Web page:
"I voted for Trump," Shjeflo reveals, "but the vile statements surprised me," referring to the reactions from his liberal friends after the election.
Another guest, Rachel Williams, heads diversity at Yelp. "Eight years of a black president does not excuse or erase 400 years of slavery and oppression and all that," she told her fellow guests.
And Facebook-employee Affan Khokhar is a first-generation Pakistani-American who was raised in a Muslim family. He grew up in a Trump stronghold in New Jersey, but he says he's never tested politically in the very liberal Bay Area.
"I mean, it's pretty much just like my Facebook [feed] living in front of me," he says, referring to the liberal bubble of the Bay Area.
As the guests dine on margherita, mushroom and pepperoni pizzas, organizers Lee and Chang pose questions to stir discussion. The group quickly delves into different issues that strike a personal chord. At one point, Shjeflo compares North Dakota with the Bay Area when it comes to certain struggles.
"In my experience, North Dakota has a lot less racism than the Bay Area does," he says. "There's a lot less sexism than the Bay Area [has]."
"Is that because there's a lot less women and a lot less black people?" Williams, who is African American, asks with a laugh. "Because I don't know too many sisters that live in North Dakota!"
To which Shjeflo, who is white, replies: "Rachel ...You're right, I'll tell you this on that."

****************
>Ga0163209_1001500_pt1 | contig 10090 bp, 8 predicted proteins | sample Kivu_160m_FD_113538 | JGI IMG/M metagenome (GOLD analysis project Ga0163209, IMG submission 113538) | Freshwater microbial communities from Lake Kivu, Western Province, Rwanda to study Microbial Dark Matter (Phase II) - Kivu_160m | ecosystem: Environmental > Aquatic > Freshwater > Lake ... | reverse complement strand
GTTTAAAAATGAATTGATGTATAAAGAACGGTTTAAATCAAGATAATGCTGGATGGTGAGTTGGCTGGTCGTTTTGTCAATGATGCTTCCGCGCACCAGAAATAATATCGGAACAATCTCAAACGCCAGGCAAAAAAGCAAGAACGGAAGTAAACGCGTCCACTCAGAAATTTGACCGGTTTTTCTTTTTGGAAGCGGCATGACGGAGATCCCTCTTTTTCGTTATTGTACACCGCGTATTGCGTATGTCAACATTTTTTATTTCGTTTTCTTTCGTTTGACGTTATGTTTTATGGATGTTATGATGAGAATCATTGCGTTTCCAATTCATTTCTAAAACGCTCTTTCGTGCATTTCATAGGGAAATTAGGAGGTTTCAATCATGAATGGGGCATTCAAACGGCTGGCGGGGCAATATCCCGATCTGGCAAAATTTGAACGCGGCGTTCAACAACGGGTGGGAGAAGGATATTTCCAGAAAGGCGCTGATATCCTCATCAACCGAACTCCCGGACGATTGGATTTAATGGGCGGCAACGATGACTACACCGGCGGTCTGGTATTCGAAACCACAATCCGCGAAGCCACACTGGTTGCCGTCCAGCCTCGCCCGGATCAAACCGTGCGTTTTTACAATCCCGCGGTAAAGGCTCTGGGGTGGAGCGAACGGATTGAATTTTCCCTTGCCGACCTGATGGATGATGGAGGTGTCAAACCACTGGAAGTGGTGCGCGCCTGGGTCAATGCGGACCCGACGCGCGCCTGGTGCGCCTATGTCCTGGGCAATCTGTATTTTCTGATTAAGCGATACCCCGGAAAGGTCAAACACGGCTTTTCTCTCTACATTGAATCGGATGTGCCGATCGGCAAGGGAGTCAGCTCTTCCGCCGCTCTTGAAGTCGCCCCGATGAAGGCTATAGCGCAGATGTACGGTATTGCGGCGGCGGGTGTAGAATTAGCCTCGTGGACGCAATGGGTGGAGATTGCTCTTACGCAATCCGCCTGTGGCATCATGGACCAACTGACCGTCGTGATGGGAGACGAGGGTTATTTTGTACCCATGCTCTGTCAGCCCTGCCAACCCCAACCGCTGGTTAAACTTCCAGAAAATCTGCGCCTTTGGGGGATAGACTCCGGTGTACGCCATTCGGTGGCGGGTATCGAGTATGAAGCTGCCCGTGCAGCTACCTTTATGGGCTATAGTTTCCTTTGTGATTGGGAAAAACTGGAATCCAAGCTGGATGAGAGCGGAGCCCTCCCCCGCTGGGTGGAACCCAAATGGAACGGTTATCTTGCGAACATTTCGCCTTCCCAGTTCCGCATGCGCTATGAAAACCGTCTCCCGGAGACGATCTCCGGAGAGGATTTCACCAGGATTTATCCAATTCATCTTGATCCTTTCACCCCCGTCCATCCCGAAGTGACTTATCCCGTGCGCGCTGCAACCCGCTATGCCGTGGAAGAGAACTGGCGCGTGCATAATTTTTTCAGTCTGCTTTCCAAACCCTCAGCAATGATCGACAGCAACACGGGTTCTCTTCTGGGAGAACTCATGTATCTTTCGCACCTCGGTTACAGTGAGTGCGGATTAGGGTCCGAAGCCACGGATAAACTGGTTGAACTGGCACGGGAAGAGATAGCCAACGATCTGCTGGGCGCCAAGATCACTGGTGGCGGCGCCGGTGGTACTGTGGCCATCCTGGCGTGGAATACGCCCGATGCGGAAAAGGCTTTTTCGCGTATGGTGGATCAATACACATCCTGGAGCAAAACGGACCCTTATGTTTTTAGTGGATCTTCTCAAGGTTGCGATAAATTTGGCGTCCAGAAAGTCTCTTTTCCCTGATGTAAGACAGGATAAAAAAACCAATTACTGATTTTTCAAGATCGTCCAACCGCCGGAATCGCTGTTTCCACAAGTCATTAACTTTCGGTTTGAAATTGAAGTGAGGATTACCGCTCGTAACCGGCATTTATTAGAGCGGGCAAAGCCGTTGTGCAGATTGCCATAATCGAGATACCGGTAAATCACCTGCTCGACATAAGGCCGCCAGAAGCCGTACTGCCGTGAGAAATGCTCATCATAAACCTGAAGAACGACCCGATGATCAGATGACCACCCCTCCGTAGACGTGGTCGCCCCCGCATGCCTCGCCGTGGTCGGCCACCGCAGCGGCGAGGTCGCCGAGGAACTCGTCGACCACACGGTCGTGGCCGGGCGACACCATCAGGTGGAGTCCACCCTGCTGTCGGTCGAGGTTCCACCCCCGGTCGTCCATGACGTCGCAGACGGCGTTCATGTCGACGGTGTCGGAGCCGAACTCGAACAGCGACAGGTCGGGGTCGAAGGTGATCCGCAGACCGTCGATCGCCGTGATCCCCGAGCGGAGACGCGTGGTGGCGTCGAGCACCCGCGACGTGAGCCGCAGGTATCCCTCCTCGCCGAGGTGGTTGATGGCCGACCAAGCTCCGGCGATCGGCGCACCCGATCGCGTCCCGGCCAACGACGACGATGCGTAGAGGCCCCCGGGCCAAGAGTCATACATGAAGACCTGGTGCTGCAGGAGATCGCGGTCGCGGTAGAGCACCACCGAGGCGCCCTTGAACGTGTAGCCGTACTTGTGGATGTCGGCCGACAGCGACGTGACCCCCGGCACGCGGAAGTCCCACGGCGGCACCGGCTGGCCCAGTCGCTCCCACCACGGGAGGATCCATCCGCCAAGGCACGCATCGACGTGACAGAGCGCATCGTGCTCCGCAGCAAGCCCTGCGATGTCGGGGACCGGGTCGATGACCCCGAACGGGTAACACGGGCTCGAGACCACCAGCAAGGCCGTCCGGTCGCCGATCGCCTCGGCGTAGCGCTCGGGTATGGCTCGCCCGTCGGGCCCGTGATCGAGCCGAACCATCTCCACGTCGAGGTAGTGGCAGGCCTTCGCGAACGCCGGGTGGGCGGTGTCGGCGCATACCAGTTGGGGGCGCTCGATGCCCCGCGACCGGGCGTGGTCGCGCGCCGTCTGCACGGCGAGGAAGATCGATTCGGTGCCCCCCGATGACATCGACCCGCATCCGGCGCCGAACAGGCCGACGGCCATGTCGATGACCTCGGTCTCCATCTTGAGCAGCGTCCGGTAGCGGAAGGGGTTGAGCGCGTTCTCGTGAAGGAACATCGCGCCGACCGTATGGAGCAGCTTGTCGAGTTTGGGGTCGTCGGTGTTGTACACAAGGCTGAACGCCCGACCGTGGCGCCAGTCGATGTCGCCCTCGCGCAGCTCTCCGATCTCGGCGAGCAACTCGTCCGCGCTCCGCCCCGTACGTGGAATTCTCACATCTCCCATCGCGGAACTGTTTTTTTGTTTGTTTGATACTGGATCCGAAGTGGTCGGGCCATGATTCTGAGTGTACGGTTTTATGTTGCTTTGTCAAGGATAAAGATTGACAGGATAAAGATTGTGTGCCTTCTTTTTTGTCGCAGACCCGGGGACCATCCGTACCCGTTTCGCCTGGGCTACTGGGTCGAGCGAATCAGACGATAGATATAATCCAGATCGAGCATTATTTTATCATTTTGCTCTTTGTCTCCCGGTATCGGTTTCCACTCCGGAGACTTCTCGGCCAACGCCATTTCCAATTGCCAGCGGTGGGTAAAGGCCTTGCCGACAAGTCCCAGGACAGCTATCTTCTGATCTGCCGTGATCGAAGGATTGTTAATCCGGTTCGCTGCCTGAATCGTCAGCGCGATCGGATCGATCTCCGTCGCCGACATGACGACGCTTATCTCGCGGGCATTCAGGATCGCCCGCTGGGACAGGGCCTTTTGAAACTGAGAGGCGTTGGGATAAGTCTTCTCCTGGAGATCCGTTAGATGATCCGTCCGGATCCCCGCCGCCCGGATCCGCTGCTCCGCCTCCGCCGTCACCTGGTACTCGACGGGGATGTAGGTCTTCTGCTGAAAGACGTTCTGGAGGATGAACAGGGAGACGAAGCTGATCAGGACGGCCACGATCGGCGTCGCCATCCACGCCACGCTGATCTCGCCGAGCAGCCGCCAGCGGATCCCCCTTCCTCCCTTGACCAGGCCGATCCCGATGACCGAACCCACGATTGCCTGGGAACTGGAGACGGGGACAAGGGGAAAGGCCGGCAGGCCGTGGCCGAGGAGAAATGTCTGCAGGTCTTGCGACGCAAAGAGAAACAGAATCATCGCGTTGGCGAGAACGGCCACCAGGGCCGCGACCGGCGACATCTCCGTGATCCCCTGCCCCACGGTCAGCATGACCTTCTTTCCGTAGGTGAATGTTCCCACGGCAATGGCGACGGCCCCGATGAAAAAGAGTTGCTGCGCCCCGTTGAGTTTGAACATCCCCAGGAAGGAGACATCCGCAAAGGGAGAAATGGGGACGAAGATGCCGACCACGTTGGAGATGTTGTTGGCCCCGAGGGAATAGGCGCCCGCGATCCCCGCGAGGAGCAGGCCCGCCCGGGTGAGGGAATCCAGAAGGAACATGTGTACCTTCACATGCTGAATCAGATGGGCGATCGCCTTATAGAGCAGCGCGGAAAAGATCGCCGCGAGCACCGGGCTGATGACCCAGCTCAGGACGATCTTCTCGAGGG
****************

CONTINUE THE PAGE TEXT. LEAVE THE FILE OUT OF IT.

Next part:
"You know anybody who looks like me?" she asks.
His answer: "I never saw a black person live till I was 12 years old."
Alongside the dinner's larger group discussion is time set aside to talk in pairs.
Dom Brassey, an LGBTQ activist, says her own reaction to hearing Shjeflo's more conservative opinions was a wake-up call.
"It reminded me of why I think so many people give into the temptation to retreat from the dispute. 'I'm not convinced I need to convince!' ... Why do I need to build this relationship, why do I need to hear this kind of framing?"
She asks Shjeflo, "What did you think?"
He says, "That would be really nice, wouldn't it, to have some place where you go where there's both sides of the story?"
They all agree that this dinner is one way to speak and listen rather than argue. But, while it remains cordial, no one has a complete change of heart in the end.
Khokhar says what he realized most during the dinner has more to do with himself.
"You only learn from testing your beliefs, defending your beliefs, being able to be coherent and articulate about your beliefs — and being challenged," he says.
The hosts of this event have created an online guide for people around the country who want to organize something similar — so people anywhere can try to Make America Dinner Again.
Copyright 2017 NPR.